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Netherlands: Same-sex wedding ‘opt out’ for officials removed

Nick Duffy June 3, 2014
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A loophole which allowed officials to opt out of performing same-sex weddings in the Netherlands will be removed.

The Senate voted today to pass a bill which removed the opt-out, which has been present since same-sex marriage was legalised in the country in 2001.

It allowed civil servants to legally discriminate against same-sex couples getting married on the grounds of religion.

Gay rights group COC said the change would “end discrimination on the happiest day of your life”.

According to DutchNews, research by the group last year showed that across the country, there are a total of around 100 registrars who opt out of marrying same-sex couples, employed by 58 councils.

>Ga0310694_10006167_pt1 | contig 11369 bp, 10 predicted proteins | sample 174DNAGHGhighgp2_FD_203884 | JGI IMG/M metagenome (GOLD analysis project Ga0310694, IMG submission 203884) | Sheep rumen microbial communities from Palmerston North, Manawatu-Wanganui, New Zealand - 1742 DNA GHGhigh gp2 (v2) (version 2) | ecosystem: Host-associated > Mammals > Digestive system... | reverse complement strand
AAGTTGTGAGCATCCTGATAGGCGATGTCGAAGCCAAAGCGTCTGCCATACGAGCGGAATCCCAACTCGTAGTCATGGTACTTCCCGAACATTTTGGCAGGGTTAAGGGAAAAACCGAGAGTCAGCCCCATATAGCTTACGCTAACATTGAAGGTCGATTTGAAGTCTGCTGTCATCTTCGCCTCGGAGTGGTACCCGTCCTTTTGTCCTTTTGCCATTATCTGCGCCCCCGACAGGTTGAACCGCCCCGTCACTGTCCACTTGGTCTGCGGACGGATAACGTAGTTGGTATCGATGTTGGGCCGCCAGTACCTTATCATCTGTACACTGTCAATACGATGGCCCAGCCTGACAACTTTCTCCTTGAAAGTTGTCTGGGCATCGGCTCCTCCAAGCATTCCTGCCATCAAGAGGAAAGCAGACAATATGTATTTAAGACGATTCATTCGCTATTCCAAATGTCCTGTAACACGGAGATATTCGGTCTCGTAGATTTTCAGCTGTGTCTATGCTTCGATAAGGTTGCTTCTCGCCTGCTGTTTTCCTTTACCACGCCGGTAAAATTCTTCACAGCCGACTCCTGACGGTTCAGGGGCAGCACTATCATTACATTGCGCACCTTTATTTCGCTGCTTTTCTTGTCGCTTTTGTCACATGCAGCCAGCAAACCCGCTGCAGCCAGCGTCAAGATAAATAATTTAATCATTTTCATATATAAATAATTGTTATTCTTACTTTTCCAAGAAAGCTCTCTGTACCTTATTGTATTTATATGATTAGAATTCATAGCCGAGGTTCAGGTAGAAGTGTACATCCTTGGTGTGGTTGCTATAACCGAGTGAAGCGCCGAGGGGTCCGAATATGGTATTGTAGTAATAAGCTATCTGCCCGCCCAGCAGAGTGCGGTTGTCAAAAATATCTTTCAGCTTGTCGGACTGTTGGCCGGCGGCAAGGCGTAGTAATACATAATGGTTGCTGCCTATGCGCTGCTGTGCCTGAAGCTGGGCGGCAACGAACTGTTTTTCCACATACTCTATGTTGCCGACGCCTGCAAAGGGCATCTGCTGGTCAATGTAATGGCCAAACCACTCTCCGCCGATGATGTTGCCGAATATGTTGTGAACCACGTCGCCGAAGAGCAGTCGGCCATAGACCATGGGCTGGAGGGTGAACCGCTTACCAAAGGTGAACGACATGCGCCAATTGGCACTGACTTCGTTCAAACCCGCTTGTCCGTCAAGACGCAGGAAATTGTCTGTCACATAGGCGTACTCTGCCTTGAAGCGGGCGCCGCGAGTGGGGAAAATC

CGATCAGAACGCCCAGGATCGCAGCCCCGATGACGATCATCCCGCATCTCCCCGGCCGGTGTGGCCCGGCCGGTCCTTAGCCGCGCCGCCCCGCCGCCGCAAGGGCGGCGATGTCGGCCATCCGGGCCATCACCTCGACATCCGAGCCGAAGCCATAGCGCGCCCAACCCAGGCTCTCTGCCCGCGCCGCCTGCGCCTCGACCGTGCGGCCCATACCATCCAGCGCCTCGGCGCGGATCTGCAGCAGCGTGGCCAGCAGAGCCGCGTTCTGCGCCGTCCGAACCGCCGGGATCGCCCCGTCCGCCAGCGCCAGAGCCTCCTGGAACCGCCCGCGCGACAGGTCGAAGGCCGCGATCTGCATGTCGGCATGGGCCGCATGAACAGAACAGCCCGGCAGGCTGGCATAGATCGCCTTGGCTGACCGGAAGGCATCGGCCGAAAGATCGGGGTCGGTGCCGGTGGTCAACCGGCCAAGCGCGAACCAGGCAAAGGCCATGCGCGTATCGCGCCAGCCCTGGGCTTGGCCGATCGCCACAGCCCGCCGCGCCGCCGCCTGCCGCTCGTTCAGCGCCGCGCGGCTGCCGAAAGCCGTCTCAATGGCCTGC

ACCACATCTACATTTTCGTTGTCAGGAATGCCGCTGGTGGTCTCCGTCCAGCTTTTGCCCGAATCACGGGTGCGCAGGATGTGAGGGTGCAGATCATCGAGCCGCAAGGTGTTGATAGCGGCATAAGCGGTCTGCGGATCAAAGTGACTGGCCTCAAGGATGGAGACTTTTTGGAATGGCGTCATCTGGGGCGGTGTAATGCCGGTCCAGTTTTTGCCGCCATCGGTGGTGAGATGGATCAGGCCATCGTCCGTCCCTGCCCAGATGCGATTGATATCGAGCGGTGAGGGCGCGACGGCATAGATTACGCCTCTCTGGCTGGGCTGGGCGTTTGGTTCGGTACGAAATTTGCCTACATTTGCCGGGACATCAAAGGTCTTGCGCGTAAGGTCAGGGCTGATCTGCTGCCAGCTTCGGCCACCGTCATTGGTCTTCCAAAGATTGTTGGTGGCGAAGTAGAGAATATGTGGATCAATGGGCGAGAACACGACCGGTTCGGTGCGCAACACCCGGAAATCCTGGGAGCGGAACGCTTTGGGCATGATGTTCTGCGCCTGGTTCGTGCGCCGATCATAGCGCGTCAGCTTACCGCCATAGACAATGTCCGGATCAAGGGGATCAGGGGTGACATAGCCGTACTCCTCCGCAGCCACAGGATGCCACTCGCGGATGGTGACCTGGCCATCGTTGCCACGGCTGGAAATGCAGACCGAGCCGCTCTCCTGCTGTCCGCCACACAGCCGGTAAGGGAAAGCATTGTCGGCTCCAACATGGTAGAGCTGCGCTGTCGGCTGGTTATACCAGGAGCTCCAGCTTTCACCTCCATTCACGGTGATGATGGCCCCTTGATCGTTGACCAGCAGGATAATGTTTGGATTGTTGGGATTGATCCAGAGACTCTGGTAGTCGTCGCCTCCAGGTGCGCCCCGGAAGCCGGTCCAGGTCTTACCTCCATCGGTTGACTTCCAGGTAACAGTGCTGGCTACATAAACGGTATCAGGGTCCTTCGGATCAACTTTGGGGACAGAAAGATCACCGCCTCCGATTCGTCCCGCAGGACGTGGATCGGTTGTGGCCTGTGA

Minor religious parties CU and SGP voted against the motion, along with ten Christian Democrats, but it passed regardless.

The Netherlands was the first country in the world to introduce same-sex marriage in 2001.

Last year, the Dutch Justice Ministry commissioned a report on the possibility of legally recognising families with three or more parents.

Green MP Liesbeth van Tongeren said current law “does not represent the diversity of families in the Netherlands.”

She added: “Often enough, the father of a child with lesbian parents also plays a role in the life of the child.”

Related topics: Civil partnerships, Dutch, Employment, equal marriage, Europe, Gay, gay marriage, gay wedding, lesbian marriage, lesbian wedding, marriage, marriage equality, Netherlands, parliament, same sex marriage, Same-sex wedding, Senate, The Netherlands, wedding

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